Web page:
Post-operative rehabilitation

The knee was passively mobilized on the second post-operative day. Touch-down weight bearing with crutches was allowed after 6 weeks, and the patient could then move gradually toward full weight bearing (at about 8 weeks).

Statistical Analysis

All continuous data were calculated as mean values and standard deviation of the mean. The Kolmogorov Smirnov test was performed to assess the normal distribution of the continuous variables. The normal distribution values were compared using t-tests. Non-normal distribution values or small numbers were compared using the Wilcoxon signed-rank-test and Mann-Whitney U test. Pearson correlation coefficients were used to determine the correlation between MOCART score and cartilage defect size, and between MOCART score and clinical outcomes. Confidence level for all analyses was set at p <0.05. The statistical data was processed using the SPSS 16.0 software (IBM Corp., Armonk, NY, USA).


Changes in Lysholm, OKS and VAS scores

The results showed an improvement in Lysholm, OKS and VAS scores at 3, 6, and 12 months after surgery. Specifically, the OKS score increased significantly from 24.9 ± 8.9 to 40.5 ± 5.5 afab8er 12 months (paired t-test, p<0.001). Moreover, the VAS score decreased significantly from 6.2 ± 1.3 to 1.5 ± 1.3 after 12 months (paired t-test, p<0.001) ( Table 1 ). In 33 patients who were followed out to 18 months, the same trend was observed. In fact, there was no significant difference when comparing the 12-month-follow up results with the 18-month results (paired t-test, p>0.05), thus demonstrating that improved outcomes were maintained out to 18 months post-operation ( Table 2 ). The window in which patients felt improvement of symptoms was at about 3.7 months (1 to 7 months) after surgery.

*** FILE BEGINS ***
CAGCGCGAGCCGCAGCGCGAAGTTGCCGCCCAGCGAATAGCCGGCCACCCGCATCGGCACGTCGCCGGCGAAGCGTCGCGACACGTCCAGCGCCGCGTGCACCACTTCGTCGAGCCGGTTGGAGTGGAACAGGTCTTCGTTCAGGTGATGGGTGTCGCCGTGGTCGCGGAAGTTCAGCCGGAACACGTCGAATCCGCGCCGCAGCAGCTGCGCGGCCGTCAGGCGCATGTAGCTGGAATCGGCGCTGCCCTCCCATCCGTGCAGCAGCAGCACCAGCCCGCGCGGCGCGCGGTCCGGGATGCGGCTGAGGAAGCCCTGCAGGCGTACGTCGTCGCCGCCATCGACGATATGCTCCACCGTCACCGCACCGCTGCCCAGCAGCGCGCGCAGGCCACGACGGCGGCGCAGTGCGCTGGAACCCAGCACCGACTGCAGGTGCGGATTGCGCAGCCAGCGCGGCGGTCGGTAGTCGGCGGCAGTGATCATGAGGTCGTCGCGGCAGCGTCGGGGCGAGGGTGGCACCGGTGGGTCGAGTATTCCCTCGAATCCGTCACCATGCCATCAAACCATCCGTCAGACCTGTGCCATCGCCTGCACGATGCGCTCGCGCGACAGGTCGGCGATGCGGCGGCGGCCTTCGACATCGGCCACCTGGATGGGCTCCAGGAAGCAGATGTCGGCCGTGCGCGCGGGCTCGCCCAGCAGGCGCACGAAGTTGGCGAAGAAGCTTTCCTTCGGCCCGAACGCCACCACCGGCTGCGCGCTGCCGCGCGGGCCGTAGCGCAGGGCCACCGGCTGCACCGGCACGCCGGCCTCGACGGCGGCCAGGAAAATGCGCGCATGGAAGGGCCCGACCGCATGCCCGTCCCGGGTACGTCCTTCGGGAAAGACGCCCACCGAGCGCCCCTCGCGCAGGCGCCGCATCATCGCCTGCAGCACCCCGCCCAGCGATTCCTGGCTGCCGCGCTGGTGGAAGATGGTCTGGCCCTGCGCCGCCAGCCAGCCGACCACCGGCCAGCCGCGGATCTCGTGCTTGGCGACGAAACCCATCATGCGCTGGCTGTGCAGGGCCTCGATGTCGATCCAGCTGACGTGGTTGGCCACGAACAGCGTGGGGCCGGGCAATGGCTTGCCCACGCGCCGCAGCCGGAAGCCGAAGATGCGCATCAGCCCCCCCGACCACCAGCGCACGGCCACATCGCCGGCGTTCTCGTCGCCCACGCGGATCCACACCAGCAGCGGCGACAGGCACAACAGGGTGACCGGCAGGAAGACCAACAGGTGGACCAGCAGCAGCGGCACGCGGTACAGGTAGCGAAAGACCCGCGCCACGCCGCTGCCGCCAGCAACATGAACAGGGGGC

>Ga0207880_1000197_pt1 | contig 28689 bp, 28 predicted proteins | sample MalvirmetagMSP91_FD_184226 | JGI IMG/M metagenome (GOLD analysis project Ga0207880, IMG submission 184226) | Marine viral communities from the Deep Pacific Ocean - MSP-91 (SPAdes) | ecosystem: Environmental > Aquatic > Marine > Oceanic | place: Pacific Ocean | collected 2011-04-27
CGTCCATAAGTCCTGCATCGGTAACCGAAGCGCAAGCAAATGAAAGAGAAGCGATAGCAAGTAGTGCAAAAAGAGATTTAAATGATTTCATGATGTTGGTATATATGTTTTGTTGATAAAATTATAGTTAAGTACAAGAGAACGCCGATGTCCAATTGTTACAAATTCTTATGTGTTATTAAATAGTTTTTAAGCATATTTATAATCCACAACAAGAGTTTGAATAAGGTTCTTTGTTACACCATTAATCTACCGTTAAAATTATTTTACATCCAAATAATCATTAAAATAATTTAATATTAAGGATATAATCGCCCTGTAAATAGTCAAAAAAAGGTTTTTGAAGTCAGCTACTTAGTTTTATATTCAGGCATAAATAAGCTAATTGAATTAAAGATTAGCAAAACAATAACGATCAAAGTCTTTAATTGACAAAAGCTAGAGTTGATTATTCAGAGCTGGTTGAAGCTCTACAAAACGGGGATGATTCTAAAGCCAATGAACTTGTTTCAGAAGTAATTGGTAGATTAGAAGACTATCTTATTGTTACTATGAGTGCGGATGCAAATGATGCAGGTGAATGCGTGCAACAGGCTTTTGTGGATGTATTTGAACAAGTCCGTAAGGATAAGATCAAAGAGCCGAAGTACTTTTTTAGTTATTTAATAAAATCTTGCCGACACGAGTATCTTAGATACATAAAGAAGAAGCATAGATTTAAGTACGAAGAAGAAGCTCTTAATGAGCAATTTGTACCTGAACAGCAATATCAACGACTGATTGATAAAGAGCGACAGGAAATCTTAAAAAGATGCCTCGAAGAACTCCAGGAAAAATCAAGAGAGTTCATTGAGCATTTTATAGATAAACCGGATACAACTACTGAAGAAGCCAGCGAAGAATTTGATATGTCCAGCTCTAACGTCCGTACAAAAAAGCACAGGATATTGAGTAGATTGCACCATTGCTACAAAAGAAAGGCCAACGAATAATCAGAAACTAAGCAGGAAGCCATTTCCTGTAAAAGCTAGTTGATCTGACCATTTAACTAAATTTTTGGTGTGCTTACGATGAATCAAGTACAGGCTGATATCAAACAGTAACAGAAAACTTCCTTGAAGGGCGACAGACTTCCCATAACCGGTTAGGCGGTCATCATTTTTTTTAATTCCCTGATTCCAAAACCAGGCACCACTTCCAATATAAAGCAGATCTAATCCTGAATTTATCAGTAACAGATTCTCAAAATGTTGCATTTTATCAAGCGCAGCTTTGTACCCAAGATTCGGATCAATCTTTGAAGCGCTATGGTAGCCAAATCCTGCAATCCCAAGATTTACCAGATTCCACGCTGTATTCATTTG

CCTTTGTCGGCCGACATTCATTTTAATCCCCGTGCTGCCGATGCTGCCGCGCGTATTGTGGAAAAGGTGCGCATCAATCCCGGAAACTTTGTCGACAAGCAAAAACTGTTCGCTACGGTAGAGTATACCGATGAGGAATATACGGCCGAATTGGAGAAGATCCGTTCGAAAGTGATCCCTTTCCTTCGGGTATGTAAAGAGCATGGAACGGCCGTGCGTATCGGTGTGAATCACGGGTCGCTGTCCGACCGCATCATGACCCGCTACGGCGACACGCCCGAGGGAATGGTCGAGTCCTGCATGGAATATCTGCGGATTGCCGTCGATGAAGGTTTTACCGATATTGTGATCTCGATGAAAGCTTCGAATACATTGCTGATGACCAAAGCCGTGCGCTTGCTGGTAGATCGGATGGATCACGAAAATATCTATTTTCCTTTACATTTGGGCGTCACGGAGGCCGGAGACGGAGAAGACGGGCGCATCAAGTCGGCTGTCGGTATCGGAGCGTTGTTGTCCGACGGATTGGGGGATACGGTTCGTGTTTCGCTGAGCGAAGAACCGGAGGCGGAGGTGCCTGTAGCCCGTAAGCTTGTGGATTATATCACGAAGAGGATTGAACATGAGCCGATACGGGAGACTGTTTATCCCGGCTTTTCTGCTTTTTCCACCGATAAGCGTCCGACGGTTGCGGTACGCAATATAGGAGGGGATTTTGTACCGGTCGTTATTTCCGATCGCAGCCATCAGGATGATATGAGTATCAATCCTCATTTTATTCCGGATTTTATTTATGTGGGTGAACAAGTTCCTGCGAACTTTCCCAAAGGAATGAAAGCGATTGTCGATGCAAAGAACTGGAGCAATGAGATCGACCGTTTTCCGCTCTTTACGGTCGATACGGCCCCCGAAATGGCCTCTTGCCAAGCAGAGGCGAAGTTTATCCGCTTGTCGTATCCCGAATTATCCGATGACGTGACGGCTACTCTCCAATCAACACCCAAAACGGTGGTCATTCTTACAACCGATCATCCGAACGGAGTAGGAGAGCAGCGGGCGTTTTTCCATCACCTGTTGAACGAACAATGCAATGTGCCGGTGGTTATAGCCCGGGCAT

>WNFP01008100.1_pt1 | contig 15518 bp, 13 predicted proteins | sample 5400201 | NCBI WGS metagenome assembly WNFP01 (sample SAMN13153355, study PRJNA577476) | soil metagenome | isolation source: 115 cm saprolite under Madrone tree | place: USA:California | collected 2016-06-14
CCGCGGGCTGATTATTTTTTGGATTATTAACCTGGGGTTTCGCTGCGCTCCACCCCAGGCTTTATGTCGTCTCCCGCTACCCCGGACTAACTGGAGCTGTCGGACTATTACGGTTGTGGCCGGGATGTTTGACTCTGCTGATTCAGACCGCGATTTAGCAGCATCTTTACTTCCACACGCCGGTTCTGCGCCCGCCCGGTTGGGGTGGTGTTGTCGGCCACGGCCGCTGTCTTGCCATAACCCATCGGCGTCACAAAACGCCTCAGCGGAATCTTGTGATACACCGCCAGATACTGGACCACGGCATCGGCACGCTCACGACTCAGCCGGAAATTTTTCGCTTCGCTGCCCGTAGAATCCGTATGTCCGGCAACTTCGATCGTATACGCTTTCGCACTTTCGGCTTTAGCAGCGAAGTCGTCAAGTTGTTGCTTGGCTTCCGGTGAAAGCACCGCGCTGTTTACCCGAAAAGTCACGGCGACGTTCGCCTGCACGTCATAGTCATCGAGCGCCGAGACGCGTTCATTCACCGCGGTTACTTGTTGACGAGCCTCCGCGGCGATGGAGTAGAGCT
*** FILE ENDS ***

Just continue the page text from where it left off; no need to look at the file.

Table 1.
Table 2.

The percentage of patients with normal or mild knee arthritis, based on the OKS scores, increased from 31.2% (pre-operation) to 95.1% (at 12 months post-operation) ( Table 4 ). We also found that the percentage patients with no or mild pain, based on the VAS scores, went from 0% (pre-operation) to 93.4% (at 12 months post-operation) ( Table 5 ). The percentage of patients with pre-operative good knee function, based on the Lysholm scores, was 3.3% (pre-operation) and 32.8% (at 12 months post-operation) and there was no patient with poor function (63.9% preoperative) ( Table 3 ). Similar results was found in the 18-month follow-up group ( Table 2 ).

Table 4.
Table 5.
Table 3.

There are 35 cases with one-plug OAT and 25 cases with double-plug OAT. Both groups showed improvement in function and VAS scores at 12 months post operation (paired t-test, p<0.001; Wilcoxon signed-rank test, p>0.05). Moreover there was no significant difference between those two groups at any follow-up time (Mann-Whitney U, p>0.05) ( Table 7 ).

Table 7.

When divided into two groups according to the size of lesion, (2 – 3 cm2 group and <2 cm2 group), we found that there was no significant difference in any of the scales at all follow-up times (Mann-Whitney U, p>0.05) ( Table 6 ). Moreover, the size of defect had no correlation with clinical outcomes (p > 0.05). In the 18-month follow-up group, there were also no significant difference when comparing outcomes of single-plug group and double-plug group (Mann-Whitney U, p > 0.05) between the 2-3 cm2 and < 2 cm2 groups (Mann-Whitney U, p > 0.05) ( Table 6 and Table 7 ). There was no plug migration into the joint space, as assessed by clinical evaluation and knee X-ray after surgery.